Q-Waves Quicklink HD review

Jim Martin
4 May 2011
Our Rating 
Price when reviewed 
inc VAT

An expensive niche product, but it works well enough.


We've already tested out Intel's Wireless Display by using a Dell Inspiron 15R laptop with WiDi built in, and a Netgear Push 2 TV, but the experience left us frustrated. Not only was the connection unreliable, but you couldn't use your laptop for anything else while a video was playing.

Q-Waves' Quicklink HD kit claims to solve both problems. First, it uses Wireless USB technology - also known as Ultra WideBand - rather than WiFi. This provides a connection speed of up to 480Mbit/s and allows your TV to run as an extended desktop, so you can continue to use your laptop screen for other tasks.

Q-Waves Quicklink HD without Wi-Fi dongle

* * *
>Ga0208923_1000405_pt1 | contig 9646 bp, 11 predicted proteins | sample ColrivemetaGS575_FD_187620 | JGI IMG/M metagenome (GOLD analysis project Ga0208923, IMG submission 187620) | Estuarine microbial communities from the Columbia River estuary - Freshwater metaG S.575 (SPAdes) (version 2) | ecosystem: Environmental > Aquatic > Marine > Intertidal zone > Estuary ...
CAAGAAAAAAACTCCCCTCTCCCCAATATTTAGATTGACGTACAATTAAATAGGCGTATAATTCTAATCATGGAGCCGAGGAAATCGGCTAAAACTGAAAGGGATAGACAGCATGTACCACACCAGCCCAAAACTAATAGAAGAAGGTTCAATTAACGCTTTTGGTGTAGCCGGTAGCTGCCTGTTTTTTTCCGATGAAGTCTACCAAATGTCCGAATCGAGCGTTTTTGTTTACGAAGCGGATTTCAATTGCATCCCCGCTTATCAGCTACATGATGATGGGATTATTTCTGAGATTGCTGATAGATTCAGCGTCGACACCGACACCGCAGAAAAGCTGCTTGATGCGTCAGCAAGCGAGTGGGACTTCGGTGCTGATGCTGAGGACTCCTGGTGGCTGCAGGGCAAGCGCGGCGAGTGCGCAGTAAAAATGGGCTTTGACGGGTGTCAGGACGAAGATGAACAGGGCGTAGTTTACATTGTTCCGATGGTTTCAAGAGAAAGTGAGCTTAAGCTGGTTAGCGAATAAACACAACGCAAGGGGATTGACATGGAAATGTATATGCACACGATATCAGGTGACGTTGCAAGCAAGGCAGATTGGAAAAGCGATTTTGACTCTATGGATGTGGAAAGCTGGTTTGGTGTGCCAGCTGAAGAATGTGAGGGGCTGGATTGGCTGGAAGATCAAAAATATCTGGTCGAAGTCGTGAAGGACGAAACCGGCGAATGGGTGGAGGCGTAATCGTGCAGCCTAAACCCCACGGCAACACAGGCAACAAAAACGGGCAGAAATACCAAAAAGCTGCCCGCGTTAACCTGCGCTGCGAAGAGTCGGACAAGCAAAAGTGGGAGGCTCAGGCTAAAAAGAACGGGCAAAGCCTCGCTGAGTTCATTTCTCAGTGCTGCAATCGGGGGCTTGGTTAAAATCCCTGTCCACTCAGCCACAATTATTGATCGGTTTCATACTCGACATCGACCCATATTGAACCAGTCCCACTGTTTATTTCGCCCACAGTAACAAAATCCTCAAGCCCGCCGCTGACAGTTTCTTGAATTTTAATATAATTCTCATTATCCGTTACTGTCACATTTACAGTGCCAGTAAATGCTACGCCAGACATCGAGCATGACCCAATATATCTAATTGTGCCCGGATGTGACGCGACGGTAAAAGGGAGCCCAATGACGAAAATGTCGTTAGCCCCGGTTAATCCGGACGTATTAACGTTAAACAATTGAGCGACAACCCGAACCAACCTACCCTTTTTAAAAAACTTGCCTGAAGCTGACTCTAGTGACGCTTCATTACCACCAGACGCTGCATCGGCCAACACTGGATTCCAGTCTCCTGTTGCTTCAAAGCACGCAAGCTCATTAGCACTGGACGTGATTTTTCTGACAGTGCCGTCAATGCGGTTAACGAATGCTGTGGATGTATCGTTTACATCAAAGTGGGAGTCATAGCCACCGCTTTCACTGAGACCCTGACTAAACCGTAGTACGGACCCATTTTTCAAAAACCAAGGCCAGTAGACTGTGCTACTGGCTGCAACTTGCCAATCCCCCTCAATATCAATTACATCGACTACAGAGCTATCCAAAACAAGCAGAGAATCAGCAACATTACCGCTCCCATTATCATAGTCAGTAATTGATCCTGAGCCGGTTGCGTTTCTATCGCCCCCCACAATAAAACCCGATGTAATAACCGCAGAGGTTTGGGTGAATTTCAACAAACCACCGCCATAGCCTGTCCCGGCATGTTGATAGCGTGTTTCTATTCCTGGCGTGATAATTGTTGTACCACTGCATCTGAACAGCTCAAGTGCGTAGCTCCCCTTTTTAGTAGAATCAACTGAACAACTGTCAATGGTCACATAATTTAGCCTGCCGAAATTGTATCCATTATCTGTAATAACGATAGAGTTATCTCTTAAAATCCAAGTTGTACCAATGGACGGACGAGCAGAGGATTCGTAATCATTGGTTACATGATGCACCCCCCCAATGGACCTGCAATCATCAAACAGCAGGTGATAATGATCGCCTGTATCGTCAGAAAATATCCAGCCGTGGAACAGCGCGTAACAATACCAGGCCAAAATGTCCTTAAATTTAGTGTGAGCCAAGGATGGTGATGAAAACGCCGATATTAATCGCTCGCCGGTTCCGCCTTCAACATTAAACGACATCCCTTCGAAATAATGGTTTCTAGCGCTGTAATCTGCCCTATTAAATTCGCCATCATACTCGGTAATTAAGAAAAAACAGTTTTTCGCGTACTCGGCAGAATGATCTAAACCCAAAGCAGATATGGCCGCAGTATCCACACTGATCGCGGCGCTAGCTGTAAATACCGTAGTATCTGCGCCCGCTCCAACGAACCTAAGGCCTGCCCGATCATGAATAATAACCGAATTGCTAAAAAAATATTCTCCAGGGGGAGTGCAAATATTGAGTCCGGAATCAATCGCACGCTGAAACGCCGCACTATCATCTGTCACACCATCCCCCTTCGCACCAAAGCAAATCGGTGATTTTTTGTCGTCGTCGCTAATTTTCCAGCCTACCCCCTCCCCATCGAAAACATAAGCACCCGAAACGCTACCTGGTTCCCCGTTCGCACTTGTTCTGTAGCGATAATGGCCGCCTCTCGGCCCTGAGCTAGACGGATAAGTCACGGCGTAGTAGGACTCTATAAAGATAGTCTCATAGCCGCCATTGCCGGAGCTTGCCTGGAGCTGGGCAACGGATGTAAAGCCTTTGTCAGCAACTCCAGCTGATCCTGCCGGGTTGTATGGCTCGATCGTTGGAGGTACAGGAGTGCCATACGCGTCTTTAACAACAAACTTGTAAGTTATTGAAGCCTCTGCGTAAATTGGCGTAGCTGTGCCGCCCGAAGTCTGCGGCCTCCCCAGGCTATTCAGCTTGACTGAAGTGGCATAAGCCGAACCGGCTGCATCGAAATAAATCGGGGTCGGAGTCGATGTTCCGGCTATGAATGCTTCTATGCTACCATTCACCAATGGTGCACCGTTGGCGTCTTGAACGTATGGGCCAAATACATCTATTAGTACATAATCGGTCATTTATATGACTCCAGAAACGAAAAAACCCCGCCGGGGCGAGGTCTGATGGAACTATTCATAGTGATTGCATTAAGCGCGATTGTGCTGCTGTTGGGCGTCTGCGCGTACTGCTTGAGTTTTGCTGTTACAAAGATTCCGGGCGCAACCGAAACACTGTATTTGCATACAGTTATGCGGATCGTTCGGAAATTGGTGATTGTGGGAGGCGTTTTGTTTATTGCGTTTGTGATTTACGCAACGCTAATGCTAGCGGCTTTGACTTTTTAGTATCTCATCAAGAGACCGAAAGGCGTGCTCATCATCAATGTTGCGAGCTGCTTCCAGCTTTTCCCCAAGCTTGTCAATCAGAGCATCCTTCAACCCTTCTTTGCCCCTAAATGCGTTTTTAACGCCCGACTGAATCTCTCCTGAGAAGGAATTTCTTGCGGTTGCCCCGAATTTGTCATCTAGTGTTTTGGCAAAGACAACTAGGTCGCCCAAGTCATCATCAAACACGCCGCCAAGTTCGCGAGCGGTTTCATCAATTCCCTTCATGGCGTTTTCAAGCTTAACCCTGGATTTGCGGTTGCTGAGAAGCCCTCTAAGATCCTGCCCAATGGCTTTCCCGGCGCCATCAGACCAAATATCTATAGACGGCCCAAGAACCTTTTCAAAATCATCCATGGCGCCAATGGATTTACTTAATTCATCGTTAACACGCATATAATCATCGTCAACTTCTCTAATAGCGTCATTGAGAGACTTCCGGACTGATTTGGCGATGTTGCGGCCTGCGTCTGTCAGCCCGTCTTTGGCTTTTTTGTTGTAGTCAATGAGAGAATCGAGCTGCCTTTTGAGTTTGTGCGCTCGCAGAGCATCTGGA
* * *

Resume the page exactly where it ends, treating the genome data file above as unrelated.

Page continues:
The kit supports video up to 1,920x1,080 and audio up to 5.1 channels, so your laptop needs to be powerful enough to play video with these specifications. The laptop doesn't need a Full HD display, of course, as the video will be played back on your HD TV. Unfortunately Blu-ray video isn't supported. In the box you'll find two USB dongles, a base unit with HDMI, optical S/PDIF and minijack headphone outputs and a power supply. You plug the dongle with the right-angle USB port into your laptop or PC and the other into the base. There are two positions - horizontal and vertical - but the manual advises positioning both dongles vertically.

Wireless USB isn't like WiFi: it works within a room and needs line-of-sight. For the best performance there should be no obstructions between the dongles, and Q-waves say they need to be placed less than 3m apart for proper pairing, and no more than 6m apart for streaming.

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